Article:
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Shared Book Reading
Early Childhood Education

Shared book reading was found to have mixed effects on comprehension and language development and no discernible effects on alphabetics and general reading achievement for preschool children.

Shared Book Reading encompasses practices that adults can use when reading with young children to enhance language and literacy skills. During shared book reading, an adult reads a book to an individual child or to a group of children and uses one or more planned or structured interactive techniques to actively engage the children in the text. The adult may direct the children’s attention to illustrations, print, or word meanings. The adult may engage children in discussions focused on understanding the meaning or sequence of events in a story or on understanding an expository passage. Adults may ask children questions, give explanations, and draw connections between events in the text and those in the children’s own lives as a way of expanding on the text and scaffolding children’s learning experiences to support language development, emergent reading, and comprehension. Importantly, the adult engages in one or more interactive techniques to draw attention to aspects of the text being read.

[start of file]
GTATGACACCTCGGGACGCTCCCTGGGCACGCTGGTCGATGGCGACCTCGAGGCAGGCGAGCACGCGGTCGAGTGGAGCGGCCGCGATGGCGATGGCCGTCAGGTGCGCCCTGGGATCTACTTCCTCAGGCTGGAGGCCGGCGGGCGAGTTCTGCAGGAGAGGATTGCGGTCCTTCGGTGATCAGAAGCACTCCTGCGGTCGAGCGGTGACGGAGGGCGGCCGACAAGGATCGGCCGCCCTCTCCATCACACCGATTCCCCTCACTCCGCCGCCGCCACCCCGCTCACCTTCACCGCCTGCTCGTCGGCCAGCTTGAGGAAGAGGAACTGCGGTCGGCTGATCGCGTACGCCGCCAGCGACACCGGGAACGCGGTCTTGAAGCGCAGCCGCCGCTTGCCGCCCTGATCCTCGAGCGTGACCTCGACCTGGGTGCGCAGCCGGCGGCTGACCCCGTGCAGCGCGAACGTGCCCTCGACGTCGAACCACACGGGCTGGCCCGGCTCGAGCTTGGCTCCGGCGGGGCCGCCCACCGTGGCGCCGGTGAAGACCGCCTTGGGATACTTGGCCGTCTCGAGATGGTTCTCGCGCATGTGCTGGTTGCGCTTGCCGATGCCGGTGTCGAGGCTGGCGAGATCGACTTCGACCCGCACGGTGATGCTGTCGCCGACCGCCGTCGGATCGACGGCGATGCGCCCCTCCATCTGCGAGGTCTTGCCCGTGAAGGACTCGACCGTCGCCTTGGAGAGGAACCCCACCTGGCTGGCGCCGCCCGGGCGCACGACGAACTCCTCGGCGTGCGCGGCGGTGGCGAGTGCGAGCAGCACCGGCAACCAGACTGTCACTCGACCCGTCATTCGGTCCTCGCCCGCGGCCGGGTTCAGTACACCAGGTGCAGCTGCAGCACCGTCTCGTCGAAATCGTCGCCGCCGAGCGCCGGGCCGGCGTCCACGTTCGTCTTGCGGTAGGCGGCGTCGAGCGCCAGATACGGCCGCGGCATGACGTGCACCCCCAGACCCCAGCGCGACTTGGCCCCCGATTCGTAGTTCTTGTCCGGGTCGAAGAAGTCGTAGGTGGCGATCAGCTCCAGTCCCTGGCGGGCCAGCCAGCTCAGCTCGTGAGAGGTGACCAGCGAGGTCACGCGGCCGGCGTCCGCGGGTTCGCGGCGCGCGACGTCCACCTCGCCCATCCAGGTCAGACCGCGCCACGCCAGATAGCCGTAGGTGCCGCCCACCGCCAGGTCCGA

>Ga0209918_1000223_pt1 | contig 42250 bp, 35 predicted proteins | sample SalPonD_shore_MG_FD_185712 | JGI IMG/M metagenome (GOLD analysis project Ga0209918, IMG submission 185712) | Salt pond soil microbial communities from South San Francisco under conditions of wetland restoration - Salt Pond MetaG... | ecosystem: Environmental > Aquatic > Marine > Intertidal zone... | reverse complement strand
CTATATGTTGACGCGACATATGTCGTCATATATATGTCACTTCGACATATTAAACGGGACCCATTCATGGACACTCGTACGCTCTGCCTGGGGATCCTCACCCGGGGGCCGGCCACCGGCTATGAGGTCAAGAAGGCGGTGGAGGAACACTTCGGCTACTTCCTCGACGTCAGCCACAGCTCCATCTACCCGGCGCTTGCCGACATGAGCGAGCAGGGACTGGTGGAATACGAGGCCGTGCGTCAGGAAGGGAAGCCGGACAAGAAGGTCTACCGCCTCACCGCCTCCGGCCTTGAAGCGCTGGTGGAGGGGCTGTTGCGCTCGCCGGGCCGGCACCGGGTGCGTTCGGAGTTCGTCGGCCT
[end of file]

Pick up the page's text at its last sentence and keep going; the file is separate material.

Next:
Findings

8
studies that met standards out of
13
eligible studies reviewed
Outcome Domain Effectiveness Rating Grades Improvement Index
Alphabetics No discernible effects PK --
Comprehension Mixed effects PK --
Language development Mixed effects PK --
Reading achievement No discernible effects PK --

Last Updated: April 2015

Race

Asian
8%
Black
44%
White
31%
Not specified
23%

Ethnicity

Hispanic
13%
Not Hispanic
86%

Gender

Male: 49%
Female: 50%

Free & Reduced-Price Lunch

100%

Delivery Method

whole class icon
Individual
Small Group
Whole Class

Urbanicity

Urban

Locations

PA, IL, OH, FL, TX, VA
Midwest, Northeast, South


Related Resources

This intervention report was prepared for the WWC by Mathematica Policy Research under contract ED-IES-13-C-0010.

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